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    <strong>Course Title:</strong>&nbsp;<a href="http://philosophy.yale.edu/undergraduate-program/undergraduate-courses-2015-2016
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    Course Title: Infinity

    School's Description Of Course: The idea of infinity. Traditional and contemporary versions of the paradoxes of space, time, and motion, as well as the paradoxes of classes, chances and truth. Some elementary arithmetic, geometry, probability theory and set theory.
  • Indiana University
    <strong>Course Title:</strong>&nbsp;<a href="http://www.indiana.edu/~iubhonor/courses/FALL13/FALL13.php#empathy">An Interdisc
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    Course Title: An Interdisciplinary History of Empathy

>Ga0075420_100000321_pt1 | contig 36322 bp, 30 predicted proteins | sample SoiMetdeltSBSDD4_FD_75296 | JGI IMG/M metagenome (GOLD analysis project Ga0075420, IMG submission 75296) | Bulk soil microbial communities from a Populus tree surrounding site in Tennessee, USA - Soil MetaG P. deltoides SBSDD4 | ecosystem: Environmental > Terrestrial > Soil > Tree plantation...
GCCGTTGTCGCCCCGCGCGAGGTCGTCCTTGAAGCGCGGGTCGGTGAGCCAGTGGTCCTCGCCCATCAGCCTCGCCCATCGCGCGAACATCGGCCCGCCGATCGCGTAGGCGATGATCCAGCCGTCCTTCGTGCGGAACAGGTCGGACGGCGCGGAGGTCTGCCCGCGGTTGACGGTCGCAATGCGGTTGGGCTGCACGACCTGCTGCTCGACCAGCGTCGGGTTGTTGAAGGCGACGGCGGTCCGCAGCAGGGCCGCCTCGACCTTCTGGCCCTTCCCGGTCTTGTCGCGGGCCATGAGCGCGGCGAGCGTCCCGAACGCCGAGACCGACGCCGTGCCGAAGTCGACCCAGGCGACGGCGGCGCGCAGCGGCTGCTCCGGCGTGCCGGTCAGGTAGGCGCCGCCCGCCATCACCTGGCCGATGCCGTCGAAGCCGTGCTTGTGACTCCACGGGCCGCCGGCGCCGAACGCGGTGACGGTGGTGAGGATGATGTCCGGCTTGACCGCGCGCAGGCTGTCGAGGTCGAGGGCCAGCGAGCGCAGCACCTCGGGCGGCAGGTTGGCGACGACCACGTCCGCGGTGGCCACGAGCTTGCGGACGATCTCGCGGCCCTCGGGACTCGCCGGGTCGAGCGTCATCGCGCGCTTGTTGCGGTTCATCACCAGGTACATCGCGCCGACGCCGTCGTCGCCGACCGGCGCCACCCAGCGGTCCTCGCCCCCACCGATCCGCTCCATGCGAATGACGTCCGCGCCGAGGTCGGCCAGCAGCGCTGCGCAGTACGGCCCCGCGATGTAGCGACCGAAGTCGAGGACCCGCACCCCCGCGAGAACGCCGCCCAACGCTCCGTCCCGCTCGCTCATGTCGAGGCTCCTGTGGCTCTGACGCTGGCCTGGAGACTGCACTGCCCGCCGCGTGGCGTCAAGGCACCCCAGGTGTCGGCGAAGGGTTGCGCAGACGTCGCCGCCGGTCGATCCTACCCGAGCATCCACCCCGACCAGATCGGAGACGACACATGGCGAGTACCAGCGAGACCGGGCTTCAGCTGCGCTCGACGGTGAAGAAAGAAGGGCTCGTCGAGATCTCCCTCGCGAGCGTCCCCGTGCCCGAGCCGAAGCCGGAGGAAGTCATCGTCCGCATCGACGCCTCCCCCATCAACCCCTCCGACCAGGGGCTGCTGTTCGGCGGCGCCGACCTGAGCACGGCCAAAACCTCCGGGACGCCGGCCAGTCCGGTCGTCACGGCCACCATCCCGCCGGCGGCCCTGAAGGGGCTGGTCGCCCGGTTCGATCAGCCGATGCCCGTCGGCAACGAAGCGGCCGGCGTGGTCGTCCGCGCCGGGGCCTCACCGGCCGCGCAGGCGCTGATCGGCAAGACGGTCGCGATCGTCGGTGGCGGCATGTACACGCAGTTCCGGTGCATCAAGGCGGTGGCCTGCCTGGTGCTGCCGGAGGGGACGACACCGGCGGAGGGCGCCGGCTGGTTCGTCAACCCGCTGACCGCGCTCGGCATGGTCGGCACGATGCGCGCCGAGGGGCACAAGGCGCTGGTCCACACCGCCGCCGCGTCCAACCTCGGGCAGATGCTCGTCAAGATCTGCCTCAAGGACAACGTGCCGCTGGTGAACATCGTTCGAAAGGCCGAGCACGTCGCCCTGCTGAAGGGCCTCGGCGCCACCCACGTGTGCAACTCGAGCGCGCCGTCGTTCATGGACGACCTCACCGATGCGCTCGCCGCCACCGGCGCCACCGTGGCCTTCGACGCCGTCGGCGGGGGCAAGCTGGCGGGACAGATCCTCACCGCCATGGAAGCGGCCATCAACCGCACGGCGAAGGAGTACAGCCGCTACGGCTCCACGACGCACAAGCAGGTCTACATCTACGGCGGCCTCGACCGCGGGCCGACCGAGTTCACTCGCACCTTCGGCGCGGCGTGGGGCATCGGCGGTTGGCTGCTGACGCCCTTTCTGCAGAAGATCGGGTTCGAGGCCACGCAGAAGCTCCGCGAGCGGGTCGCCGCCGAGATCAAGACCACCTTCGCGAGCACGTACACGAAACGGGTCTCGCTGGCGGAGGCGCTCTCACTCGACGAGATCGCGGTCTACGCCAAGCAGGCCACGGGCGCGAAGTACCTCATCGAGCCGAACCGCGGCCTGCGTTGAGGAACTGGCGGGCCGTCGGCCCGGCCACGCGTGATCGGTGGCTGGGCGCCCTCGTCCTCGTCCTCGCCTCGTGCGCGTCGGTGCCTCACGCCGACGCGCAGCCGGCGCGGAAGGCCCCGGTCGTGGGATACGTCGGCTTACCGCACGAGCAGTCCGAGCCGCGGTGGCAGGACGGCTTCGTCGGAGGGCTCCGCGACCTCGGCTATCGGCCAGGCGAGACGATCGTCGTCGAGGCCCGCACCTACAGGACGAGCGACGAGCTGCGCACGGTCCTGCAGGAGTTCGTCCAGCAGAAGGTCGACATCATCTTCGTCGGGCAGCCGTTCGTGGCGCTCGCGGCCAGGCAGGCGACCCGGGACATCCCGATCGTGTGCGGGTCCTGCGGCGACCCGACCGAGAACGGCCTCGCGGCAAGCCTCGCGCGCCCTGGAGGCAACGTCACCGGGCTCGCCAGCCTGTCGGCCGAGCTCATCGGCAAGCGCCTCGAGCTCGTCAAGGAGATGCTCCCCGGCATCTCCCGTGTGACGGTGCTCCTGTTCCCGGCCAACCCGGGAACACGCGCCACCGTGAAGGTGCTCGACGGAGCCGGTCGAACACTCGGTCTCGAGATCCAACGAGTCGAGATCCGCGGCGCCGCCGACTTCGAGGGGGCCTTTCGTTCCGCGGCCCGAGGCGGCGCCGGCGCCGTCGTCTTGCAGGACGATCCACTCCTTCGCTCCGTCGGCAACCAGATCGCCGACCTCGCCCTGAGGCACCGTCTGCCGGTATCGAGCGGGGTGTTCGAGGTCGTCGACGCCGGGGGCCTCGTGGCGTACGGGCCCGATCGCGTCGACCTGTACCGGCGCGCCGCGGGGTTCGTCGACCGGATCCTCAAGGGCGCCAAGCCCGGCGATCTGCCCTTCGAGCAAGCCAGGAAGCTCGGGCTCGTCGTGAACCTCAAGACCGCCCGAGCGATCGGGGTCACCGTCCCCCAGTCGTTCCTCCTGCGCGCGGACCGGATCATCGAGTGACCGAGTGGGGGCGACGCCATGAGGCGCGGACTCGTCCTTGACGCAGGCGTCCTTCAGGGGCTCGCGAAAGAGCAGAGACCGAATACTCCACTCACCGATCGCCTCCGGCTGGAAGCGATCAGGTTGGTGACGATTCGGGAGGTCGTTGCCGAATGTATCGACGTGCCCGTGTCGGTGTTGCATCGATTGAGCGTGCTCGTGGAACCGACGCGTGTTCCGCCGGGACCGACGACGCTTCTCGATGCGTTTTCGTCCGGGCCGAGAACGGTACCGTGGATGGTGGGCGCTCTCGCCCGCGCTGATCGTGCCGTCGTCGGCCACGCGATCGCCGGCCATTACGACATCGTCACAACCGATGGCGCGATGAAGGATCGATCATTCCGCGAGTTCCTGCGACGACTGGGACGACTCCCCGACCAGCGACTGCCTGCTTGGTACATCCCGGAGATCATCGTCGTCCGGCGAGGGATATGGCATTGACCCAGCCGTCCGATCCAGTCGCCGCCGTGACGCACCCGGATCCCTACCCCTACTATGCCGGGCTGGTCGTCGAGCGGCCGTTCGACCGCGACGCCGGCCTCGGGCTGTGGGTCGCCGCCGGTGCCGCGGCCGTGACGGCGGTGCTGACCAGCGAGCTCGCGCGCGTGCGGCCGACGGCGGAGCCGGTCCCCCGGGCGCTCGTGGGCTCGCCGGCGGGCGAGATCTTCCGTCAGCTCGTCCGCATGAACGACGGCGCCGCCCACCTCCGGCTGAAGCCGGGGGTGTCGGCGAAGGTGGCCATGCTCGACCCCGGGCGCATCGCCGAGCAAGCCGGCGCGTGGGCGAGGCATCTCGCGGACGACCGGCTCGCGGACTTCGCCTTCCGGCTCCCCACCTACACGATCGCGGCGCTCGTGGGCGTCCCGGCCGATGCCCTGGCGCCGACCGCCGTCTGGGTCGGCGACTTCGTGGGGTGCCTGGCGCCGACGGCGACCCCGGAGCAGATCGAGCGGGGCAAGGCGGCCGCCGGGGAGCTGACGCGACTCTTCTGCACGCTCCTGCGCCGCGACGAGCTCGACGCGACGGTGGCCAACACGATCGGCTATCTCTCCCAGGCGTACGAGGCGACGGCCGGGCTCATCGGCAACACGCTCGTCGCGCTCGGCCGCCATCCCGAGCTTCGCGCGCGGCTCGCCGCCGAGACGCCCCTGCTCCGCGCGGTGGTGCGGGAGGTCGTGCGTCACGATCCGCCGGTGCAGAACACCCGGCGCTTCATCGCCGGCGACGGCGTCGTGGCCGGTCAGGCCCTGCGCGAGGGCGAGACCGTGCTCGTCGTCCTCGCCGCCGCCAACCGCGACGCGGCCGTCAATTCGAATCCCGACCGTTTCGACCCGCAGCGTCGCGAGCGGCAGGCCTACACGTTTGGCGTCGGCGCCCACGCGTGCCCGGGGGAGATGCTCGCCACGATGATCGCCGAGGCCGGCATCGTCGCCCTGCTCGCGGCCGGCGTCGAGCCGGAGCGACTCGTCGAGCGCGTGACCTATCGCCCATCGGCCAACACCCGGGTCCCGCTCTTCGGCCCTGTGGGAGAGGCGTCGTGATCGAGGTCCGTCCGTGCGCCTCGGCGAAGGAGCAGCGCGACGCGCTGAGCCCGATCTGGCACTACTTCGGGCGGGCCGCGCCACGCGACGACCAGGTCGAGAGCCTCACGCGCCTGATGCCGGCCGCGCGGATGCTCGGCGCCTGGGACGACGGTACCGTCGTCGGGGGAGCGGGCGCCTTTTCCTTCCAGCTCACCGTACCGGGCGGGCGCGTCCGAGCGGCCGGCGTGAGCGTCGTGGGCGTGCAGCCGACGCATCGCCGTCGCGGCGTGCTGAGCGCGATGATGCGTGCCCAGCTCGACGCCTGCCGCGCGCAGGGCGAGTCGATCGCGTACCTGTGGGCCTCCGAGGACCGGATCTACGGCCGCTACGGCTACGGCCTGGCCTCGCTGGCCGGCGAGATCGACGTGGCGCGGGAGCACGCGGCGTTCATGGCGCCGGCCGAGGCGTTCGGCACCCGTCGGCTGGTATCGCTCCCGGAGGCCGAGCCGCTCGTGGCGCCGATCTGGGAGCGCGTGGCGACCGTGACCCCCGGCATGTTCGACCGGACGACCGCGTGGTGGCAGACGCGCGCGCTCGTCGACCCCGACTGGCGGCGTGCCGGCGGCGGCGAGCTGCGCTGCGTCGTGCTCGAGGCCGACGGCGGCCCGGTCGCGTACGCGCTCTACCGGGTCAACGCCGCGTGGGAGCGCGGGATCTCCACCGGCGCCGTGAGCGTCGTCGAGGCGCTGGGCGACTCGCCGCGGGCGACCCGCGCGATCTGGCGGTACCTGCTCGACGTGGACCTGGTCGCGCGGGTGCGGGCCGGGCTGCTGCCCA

School's Description Of Course: Our working definition of empathy is the feeling of other people’s feelings. As we study the history of this idea from ancient Greece to the present, we will investigate and complicate that definition. From President Obama, who named empathy a valuable trait in a Supreme Court justice, to an audience at a pole vaulting contest who lean in their seats as the pole vaulter curves over the bar, empathy is a central concept in government, athletics, art, science and the humanities. Empathy has a privileged seat at our human table, but how did it get there? What are its roots? What can the history of empathy tell us about the concept psychologically, socially and physically? Why is empathy such a pervasive and important idea in diverse cultures and disciplines? This course is an interdisciplinary study of the history of empathy. We follow expressions of the concept in philosophy, medicine, literature, psychology, art and aesthetics, social and behavioral science, education, psychotherapy and morality. Beginning with Greek theories of shared feeling as the basis of physical and social organization, we work our way to modern interpretations of empathy in aesthetic appreciation and criticism, attitude, cultural understanding, perspective-taking, human development, interpersonal relationship and neuroscience. Students will write three five-page papers, one on assigned topics, and two on topics of personal choice. All readings are primary documents, and include works of Hippocrates, Plato, Erasmus, Rabelais, Montaigne, Joshua Reynolds, Rousseau, David Hume, Adam Smith, Herder, Keats, Freud, Edith Stein, Charles Cooley and Carl Rogers, among others.